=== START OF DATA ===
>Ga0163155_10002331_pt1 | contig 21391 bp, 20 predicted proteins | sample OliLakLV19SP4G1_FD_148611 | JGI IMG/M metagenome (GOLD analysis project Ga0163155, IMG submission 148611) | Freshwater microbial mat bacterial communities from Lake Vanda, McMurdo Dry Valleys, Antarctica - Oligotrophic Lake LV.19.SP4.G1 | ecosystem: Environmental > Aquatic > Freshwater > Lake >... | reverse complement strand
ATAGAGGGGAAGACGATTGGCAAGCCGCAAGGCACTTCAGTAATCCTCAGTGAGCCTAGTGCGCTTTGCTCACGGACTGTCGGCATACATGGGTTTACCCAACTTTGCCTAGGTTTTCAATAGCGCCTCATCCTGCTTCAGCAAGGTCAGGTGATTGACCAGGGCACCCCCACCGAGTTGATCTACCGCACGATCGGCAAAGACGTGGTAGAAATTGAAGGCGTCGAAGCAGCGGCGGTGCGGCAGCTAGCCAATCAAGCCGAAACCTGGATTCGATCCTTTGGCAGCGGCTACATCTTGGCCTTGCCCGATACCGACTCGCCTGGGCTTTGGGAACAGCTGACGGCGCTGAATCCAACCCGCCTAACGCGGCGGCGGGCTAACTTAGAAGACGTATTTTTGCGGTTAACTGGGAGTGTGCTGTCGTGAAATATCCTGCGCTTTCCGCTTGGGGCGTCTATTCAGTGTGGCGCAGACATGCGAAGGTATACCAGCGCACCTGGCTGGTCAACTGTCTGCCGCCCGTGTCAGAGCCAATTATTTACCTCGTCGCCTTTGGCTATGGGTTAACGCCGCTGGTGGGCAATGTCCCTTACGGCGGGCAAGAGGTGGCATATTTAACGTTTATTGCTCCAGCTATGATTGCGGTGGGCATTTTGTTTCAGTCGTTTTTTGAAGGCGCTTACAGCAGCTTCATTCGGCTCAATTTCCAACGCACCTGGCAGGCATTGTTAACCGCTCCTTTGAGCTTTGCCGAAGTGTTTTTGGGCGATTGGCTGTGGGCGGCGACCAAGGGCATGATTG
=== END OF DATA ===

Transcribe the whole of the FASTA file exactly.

>Ga0163155_10002331_pt1 | contig 21391 bp, 20 predicted proteins | sample OliLakLV19SP4G1_FD_148611 | JGI IMG/M metagenome (GOLD analysis project Ga0163155, IMG submission 148611) | Freshwater microbial mat bacterial communities from Lake Vanda, McMurdo Dry Valleys, Antarctica - Oligotrophic Lake LV.19.SP4.G1 | ecosystem: Environmental > Aquatic > Freshwater > Lake >... | reverse complement strand
ATAGAGGGGAAGACGATTGGCAAGCCGCAAGGCACTTCAGTAATCCTCAGTGAGCCTAGTGCGCTTTGCTCACGGACTGTCGGCATACATGGGTTTACCCAACTTTGCCTAGGTTTTCAATAGCGCCTCATCCTGCTTCAGCAAGGTCAGGTGATTGACCAGGGCACCCCCACCGAGTTGATCTACCGCACGATCGGCAAAGACGTGGTAGAAATTGAAGGCGTCGAAGCAGCGGCGGTGCGGCAGCTAGCCAATCAAGCCGAAACCTGGATTCGATCCTTTGGCAGCGGCTACATCTTGGCCTTGCCCGATACCGACTCGCCTGGGCTTTGGGAACAGCTGACGGCGCTGAATCCAACCCGCCTAACGCGGCGGCGGGCTAACTTAGAAGACGTATTTTTGCGGTTAACTGGGAGTGTGCTGTCGTGAAATATCCTGCGCTTTCCGCTTGGGGCGTCTATTCAGTGTGGCGCAGACATGCGAAGGTATACCAGCGCACCTGGCTGGTCAACTGTCTGCCGCCCGTGTCAGAGCCAATTATTTACCTCGTCGCCTTTGGCTATGGGTTAACGCCGCTGGTGGGCAATGTCCCTTACGGCGGGCAAGAGGTGGCATATTTAACGTTTATTGCTCCAGCTATGATTGCGGTGGGCATTTTGTTTCAGTCGTTTTTTGAAGGCGCTTACAGCAGCTTCATTCGGCTCAATTTCCAACGCACCTGGCAGGCATTGTTAACCGCTCCTTTGAGCTTTGCCGAAGTGTTTTTGGGCGATTGGCTGTGGGCGGCGACCAAGGGCATGATTG